Similar reference characters denote corresponding features consistently throughout the attached drawings.

DETAILED DESCRIPTION OF THE PREFERRED EMBODIMENTS

The present invention relates is a landscaping attachment for towing behind a light vehicle, e.g., garden tractor or all terrain vehicle, etc. The landscaping attachment includes an electrically powered lifting and lowering mechanism, which is particularly adaptable for use with such light towing vehicles, as such vehicles generally do not have hydraulic power for accessories.

FIG. 1 of the drawings provides an environmental perspective view of the landscaping attachment 10 being towed behind a small all terrain vehicle V. The attachment 10 may comprise a variety of different implements providing different functions, but the attachment 10 shown in FIG. 1 is an elongate earthworking implement 12 having a towing tongue 14 attached to the medial portion thereof, and extending substantially normal to the length or span of the earthworking implement 12.

The implement 12 may comprise any of a number of different configurations. The configuration illustrated in the drawings and described herein comprises a scraper or grader formed of a length of metal having an I-beam cross section with a first flange or face 16, an opposite second flange or face 18, and a medial web 20 joining the two flanges 16 and 18. This I-beam cross-sectional configuration is most clearly illustrated in FIG. 3 of the drawings. The first flange 16 includes a lower surface contact edge 22 having a series of permanent teeth 24 cut into or otherwise integrally formed with the edge 22. The width of the lower portion of the second face or flange 18 is somewhat less than that of the first face or flange 16 so that the teeth 24 extend downwardly beyond the edge of the second face or flange 18 to engage the surface therebeneath when the wheel support carriage 26 is raised so that the implement 12 is resting upon the surface. It will be understood that other earth-shaping implements besides stationary teeth may be formed in or attached to the beam (such as a harrow, aerator, or the like), and that the beam may have a different cross-sectional shape.

The wheel support carriage 26 extends from the earthworking implement 12, and supports a pair of wheels 28 (more clearly shown in FIG. 4) thereon. The wheel support carriage 26 is pivotally attached to the implement 12 to allow the wheels 28 to be raised or lowered relative to the implement 12 in order to raise the implement above the surface for transport or to allow the implement to rest upon the surface for earthworking. Details of the wheel attachment and support mechanism are shown in FIGS. 2 through 5. The wheel support carriage 26 comprises a pair of generally orthogonal arms, with the lower arms having first and second wheel axles 30 installed in the distal ends thereof. The opposite attachment ends of the arms are secured to the implement 12 by an elongate lateral bolt or axle 32, which pins the attachment ends of the arms pivotally to the implement 12.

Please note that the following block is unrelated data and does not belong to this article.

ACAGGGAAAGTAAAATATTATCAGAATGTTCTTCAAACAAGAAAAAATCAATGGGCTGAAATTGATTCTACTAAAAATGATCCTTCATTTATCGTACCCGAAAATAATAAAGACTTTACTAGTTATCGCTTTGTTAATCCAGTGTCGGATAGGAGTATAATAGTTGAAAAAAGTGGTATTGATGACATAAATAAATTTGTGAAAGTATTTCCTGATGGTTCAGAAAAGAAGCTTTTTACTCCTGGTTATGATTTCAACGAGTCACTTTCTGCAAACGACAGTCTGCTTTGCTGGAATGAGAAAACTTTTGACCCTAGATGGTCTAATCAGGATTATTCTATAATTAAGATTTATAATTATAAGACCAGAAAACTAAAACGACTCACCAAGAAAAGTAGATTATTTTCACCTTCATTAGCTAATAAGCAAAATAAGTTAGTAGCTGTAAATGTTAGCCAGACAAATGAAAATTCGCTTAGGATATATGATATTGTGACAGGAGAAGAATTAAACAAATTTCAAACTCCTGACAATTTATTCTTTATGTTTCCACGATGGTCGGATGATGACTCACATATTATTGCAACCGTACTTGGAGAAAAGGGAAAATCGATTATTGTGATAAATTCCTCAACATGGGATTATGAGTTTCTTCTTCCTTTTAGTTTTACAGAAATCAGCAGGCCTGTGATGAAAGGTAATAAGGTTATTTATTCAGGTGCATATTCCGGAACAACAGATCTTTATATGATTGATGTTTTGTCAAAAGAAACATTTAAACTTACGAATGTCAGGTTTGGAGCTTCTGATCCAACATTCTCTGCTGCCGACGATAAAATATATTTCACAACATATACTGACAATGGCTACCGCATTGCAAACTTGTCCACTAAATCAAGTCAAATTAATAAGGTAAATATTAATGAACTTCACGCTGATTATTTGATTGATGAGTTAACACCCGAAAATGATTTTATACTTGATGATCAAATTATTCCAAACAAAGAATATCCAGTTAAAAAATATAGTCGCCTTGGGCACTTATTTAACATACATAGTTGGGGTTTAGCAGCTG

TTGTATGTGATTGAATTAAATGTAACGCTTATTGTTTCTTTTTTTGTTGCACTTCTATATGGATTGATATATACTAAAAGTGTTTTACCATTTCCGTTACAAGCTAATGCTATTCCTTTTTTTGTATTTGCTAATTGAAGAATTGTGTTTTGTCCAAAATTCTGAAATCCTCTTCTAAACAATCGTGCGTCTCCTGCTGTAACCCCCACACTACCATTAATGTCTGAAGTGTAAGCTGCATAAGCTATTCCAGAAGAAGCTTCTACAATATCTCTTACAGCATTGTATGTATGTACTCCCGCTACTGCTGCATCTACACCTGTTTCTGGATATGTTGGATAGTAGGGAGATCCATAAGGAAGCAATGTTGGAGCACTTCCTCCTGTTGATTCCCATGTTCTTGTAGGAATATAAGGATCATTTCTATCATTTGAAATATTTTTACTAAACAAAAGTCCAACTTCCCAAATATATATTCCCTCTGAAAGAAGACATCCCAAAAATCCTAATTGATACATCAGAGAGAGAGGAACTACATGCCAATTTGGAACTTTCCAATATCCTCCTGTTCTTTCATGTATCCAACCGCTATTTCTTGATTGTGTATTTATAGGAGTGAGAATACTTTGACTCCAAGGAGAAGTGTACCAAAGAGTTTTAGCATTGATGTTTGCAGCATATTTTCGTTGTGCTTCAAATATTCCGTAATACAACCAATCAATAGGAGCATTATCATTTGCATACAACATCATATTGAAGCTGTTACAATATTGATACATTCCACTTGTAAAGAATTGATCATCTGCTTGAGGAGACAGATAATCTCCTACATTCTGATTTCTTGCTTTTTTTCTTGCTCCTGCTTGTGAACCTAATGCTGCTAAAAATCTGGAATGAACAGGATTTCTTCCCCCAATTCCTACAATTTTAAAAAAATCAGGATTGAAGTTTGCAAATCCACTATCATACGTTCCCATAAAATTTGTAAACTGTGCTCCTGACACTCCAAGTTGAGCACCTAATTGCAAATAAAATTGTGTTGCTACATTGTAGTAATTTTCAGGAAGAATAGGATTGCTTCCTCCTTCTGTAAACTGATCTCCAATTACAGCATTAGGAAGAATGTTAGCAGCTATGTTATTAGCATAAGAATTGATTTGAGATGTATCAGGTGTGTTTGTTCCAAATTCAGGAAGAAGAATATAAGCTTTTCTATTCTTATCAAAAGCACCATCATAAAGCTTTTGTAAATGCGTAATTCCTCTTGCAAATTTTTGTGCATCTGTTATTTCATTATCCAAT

A wheel adjustment bracket assembly 34 extends from the implement 12 to serve as a fixed anchor for the wheel height adjustment mechanism. The bracket assembly 34 may comprise a pair of arms immovably secured to the implement and extending upwardly therefrom. A jack 36 extends between the bracket assembly 34 and the distal ends of the upper arms of the wheel carriage assembly 26 for raising and lowering the wheels. Each end of the jack 36 has a bracket 38 permanently affixed thereto, e.g., by welding, etc., with each bracket 38 having a laterally disposed pivot bolt or pin 40 extending therethrough and pivotally connecting the bracket 38 at one end of the jack 36 to the wheel adjustment bracket assembly 34 and the bracket 38 at the opposite end of the jack 36 to the distal ends of the upper arms of the wheel carriage assembly 26.

A number of different types of wheel lifting and lowering jacks may be used in the landscaping attachment 10. The jack 36 shown in the corresponding illustrations and described herein comprises a scissors jack having a lateral actuation screw disposed medially therethrough. The jack 36 is preferably electrically actuated, with an actuation motor 42 communicating mechanically with one end of the actuation screw to rotate the actuation screw and extend or retract the jack 36, depending upon the direction of rotation of the motor and screw. The motor 42 is preferably a DC electric motor, operating nominally on about twelve to fourteen volts, or more specifically operating by electrical power provided by the towing vehicle V.